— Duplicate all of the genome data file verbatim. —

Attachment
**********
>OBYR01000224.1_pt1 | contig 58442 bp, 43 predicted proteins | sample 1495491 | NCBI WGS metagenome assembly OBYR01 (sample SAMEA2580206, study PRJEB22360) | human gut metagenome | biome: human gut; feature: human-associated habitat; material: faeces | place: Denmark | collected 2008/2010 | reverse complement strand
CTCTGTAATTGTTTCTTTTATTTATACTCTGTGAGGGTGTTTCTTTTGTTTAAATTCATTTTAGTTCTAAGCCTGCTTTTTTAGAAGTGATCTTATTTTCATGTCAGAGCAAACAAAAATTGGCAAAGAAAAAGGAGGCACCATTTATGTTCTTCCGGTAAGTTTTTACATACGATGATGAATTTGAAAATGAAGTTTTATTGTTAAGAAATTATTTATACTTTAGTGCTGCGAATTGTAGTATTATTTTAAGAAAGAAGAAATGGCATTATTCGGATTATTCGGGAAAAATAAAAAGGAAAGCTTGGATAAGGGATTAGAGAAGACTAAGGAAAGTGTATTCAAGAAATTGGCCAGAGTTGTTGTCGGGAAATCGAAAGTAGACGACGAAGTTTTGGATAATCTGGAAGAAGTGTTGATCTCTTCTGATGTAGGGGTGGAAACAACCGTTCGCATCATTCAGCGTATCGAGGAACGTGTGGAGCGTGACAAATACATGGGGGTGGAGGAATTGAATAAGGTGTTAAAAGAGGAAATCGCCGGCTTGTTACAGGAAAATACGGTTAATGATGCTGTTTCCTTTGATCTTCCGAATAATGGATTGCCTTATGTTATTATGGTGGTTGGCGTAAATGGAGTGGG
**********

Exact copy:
>OBYR01000224.1_pt1 | contig 58442 bp, 43 predicted proteins | sample 1495491 | NCBI WGS metagenome assembly OBYR01 (sample SAMEA2580206, study PRJEB22360) | human gut metagenome | biome: human gut; feature: human-associated habitat; material: faeces | place: Denmark | collected 2008/2010 | reverse complement strand
CTCTGTAATTGTTTCTTTTATTTATACTCTGTGAGGGTGTTTCTTTTGTTTAAATTCATTTTAGTTCTAAGCCTGCTTTTTTAGAAGTGATCTTATTTTCATGTCAGAGCAAACAAAAATTGGCAAAGAAAAAGGAGGCACCATTTATGTTCTTCCGGTAAGTTTTTACATACGATGATGAATTTGAAAATGAAGTTTTATTGTTAAGAAATTATTTATACTTTAGTGCTGCGAATTGTAGTATTATTTTAAGAAAGAAGAAATGGCATTATTCGGATTATTCGGGAAAAATAAAAAGGAAAGCTTGGATAAGGGATTAGAGAAGACTAAGGAAAGTGTATTCAAGAAATTGGCCAGAGTTGTTGTCGGGAAATCGAAAGTAGACGACGAAGTTTTGGATAATCTGGAAGAAGTGTTGATCTCTTCTGATGTAGGGGTGGAAACAACCGTTCGCATCATTCAGCGTATCGAGGAACGTGTGGAGCGTGACAAATACATGGGGGTGGAGGAATTGAATAAGGTGTTAAAAGAGGAAATCGCCGGCTTGTTACAGGAAAATACGGTTAATGATGCTGTTTCCTTTGATCTTCCGAATAATGGATTGCCTTATGTTATTATGGTGGTTGGCGTAAATGGAGTGGG